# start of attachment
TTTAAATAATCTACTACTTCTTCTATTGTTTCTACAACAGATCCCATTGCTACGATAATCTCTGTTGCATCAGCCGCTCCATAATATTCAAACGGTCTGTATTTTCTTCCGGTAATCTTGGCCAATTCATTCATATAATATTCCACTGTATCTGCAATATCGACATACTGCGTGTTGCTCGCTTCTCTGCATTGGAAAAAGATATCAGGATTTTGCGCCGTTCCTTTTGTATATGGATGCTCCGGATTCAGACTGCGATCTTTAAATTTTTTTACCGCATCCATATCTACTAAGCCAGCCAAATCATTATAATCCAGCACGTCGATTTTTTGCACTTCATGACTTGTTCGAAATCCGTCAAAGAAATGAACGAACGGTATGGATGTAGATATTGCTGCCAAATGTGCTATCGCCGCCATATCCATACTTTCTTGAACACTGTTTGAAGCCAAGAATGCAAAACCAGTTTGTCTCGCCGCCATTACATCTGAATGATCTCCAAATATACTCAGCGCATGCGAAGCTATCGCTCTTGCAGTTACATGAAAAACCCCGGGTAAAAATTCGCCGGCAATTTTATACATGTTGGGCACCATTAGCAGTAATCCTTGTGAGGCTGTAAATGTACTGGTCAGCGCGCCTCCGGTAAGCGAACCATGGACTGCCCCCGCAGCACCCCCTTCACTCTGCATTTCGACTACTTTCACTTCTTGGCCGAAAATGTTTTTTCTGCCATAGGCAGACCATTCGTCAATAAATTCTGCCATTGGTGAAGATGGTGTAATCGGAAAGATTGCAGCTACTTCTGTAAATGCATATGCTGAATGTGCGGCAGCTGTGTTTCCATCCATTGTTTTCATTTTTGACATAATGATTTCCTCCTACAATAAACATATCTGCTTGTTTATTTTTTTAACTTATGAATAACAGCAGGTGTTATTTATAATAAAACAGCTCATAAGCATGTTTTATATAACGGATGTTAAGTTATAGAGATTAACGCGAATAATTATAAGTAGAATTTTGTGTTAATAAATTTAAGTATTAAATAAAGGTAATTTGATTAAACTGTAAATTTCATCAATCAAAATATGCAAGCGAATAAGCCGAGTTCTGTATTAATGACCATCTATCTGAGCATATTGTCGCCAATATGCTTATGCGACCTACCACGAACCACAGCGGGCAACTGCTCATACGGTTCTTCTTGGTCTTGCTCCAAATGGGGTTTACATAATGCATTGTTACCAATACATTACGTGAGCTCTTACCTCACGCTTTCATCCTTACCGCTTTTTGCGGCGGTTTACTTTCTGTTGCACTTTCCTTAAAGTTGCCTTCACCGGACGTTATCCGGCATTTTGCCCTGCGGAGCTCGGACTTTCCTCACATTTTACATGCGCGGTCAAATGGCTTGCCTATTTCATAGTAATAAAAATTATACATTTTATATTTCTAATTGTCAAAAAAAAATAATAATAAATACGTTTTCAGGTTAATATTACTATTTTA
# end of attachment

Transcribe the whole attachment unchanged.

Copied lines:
TTTAAATAATCTACTACTTCTTCTATTGTTTCTACAACAGATCCCATTGCTACGATAATCTCTGTTGCATCAGCCGCTCCATAATATTCAAACGGTCTGTATTTTCTTCCGGTAATCTTGGCCAATTCATTCATATAATATTCCACTGTATCTGCAATATCGACATACTGCGTGTTGCTCGCTTCTCTGCATTGGAAAAAGATATCAGGATTTTGCGCCGTTCCTTTTGTATATGGATGCTCCGGATTCAGACTGCGATCTTTAAATTTTTTTACCGCATCCATATCTACTAAGCCAGCCAAATCATTATAATCCAGCACGTCGATTTTTTGCACTTCATGACTTGTTCGAAATCCGTCAAAGAAATGAACGAACGGTATGGATGTAGATATTGCTGCCAAATGTGCTATCGCCGCCATATCCATACTTTCTTGAACACTGTTTGAAGCCAAGAATGCAAAACCAGTTTGTCTCGCCGCCATTACATCTGAATGATCTCCAAATATACTCAGCGCATGCGAAGCTATCGCTCTTGCAGTTACATGAAAAACCCCGGGTAAAAATTCGCCGGCAATTTTATACATGTTGGGCACCATTAGCAGTAATCCTTGTGAGGCTGTAAATGTACTGGTCAGCGCGCCTCCGGTAAGCGAACCATGGACTGCCCCCGCAGCACCCCCTTCACTCTGCATTTCGACTACTTTCACTTCTTGGCCGAAAATGTTTTTTCTGCCATAGGCAGACCATTCGTCAATAAATTCTGCCATTGGTGAAGATGGTGTAATCGGAAAGATTGCAGCTACTTCTGTAAATGCATATGCTGAATGTGCGGCAGCTGTGTTTCCATCCATTGTTTTCATTTTTGACATAATGATTTCCTCCTACAATAAACATATCTGCTTGTTTATTTTTTTAACTTATGAATAACAGCAGGTGTTATTTATAATAAAACAGCTCATAAGCATGTTTTATATAACGGATGTTAAGTTATAGAGATTAACGCGAATAATTATAAGTAGAATTTTGTGTTAATAAATTTAAGTATTAAATAAAGGTAATTTGATTAAACTGTAAATTTCATCAATCAAAATATGCAAGCGAATAAGCCGAGTTCTGTATTAATGACCATCTATCTGAGCATATTGTCGCCAATATGCTTATGCGACCTACCACGAACCACAGCGGGCAACTGCTCATACGGTTCTTCTTGGTCTTGCTCCAAATGGGGTTTACATAATGCATTGTTACCAATACATTACGTGAGCTCTTACCTCACGCTTTCATCCTTACCGCTTTTTGCGGCGGTTTACTTTCTGTTGCACTTTCCTTAAAGTTGCCTTCACCGGACGTTATCCGGCATTTTGCCCTGCGGAGCTCGGACTTTCCTCACATTTTACATGCGCGGTCAAATGGCTTGCCTATTTCATAGTAATAAAAATTATACATTTTATATTTCTAATTGTCAAAAAAAAATAATAATAAATACGTTTTCAGGTTAATATTACTATTTTA